Luke Hewitt

Luke Hewitt

Artificial Intelligence researcher and computational social scientist


  • My PhD was advised by Josh Tenenbaum (MIT), primarily developing scalable Bayesian methods for explainable AI. For my thesis I also conducted the largest RCT meta-analysis of political advertisements to date, working with David Broockman, Alex Coppock and Ben Tappin.
  • I worked on research methods at Swayable, designing their 2020 national polling methodology which successfully predicted Biden’s vote share to within 0.5pp (compared to the 538 bias of 2pp).


Academic research by topic

Political science

Political campaign advertising How experiments help campaigns persuade voters: evidence from a large archive of campaigns’ own experiments (Hewitt et al. 2023)

Targeted messaging Quantifying the persuasive returns to political microtargeting (Tappin et al. 2022) Rank-heterogeneous effects of political messages: Evidence from randomized survey experiments testing 59 video treatments (Hewitt et al. 2022)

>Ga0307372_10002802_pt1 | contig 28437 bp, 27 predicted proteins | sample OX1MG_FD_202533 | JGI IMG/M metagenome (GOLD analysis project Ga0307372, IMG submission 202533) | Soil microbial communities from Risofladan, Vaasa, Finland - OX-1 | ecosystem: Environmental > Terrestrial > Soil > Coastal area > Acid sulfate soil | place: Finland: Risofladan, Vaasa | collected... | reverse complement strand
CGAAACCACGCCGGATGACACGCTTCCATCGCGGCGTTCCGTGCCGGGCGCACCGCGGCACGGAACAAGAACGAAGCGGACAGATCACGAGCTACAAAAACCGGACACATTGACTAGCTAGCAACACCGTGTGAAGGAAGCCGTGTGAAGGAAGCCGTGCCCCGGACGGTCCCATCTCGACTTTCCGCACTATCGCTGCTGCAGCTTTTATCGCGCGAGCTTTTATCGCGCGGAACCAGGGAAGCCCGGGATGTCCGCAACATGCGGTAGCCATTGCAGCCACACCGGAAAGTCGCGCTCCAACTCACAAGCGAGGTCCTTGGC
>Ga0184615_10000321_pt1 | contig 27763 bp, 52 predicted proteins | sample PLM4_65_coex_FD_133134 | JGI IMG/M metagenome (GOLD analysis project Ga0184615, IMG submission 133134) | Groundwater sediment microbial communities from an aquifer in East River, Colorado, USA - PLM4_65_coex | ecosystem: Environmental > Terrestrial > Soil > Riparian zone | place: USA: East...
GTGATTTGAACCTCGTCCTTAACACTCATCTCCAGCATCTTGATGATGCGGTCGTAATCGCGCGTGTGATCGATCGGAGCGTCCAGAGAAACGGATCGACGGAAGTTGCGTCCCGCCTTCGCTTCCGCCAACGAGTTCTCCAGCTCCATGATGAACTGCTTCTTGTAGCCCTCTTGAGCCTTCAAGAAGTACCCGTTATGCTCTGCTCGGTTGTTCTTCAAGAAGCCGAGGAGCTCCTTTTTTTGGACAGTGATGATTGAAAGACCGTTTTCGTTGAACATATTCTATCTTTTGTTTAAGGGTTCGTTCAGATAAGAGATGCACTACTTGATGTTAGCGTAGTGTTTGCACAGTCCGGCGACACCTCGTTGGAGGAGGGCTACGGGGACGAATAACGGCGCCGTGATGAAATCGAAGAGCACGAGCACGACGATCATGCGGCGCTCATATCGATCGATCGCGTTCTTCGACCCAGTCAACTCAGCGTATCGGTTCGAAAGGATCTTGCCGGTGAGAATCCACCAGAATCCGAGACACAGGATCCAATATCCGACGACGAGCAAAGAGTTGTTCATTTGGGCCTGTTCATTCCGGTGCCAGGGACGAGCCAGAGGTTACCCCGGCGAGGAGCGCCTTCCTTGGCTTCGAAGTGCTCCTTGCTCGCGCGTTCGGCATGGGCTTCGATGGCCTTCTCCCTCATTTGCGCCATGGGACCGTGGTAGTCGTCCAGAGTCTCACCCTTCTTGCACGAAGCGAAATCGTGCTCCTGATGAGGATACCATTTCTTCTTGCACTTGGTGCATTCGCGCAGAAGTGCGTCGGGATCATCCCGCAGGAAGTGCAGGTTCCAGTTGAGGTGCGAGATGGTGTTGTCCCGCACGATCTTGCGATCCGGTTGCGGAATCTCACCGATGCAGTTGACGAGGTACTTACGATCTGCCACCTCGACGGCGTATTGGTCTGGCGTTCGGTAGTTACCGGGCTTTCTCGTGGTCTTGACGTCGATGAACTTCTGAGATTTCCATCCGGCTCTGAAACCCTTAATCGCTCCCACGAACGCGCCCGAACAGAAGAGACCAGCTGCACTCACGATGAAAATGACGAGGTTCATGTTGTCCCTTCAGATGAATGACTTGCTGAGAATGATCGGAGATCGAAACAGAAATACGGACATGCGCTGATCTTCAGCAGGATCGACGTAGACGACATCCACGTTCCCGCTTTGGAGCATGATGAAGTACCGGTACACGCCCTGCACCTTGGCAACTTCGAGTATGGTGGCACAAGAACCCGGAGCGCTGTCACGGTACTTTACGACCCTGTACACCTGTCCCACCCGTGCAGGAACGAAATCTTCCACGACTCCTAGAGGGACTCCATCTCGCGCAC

Persistence Estimating the Persistence of Party Cue Influence in a Panel Survey Experiment (Tappin et al. 2021)

Machine Learning

Structured generative models Hybrid memoised wake-sleep: Approximate inference at the discrete-continuous interface (Le et al. 2022)Learning to learn generative programs with memoised wake-sleep (Hewitt et al. 2020)

Program synthesis DreamCoder: Bootstrapping Inductive Program Synthesis with Wake-Sleep Library Learning (Ellis et al. 2021) Learning to infer program sketches (Nye et al. 2019)

Deep generative models The Variational Homoencoder: Learning to learn high capacity generative models from few examples (Hewitt et al. 2018)

Cognitive science

EmotionEmotion prediction as computation over a generative Theory of Mind (Houlihan et al. 2023)

Perception Bayesian auditory scene synthesis explains human perception of illusions and everyday sounds (Cusimano et al. 2023)Auditory scene analysis as Bayesian inference in sound source models (Cusimano et al. 2017)

Concept learningInferring structured visual concepts from minimal data (Qian et al. 2019)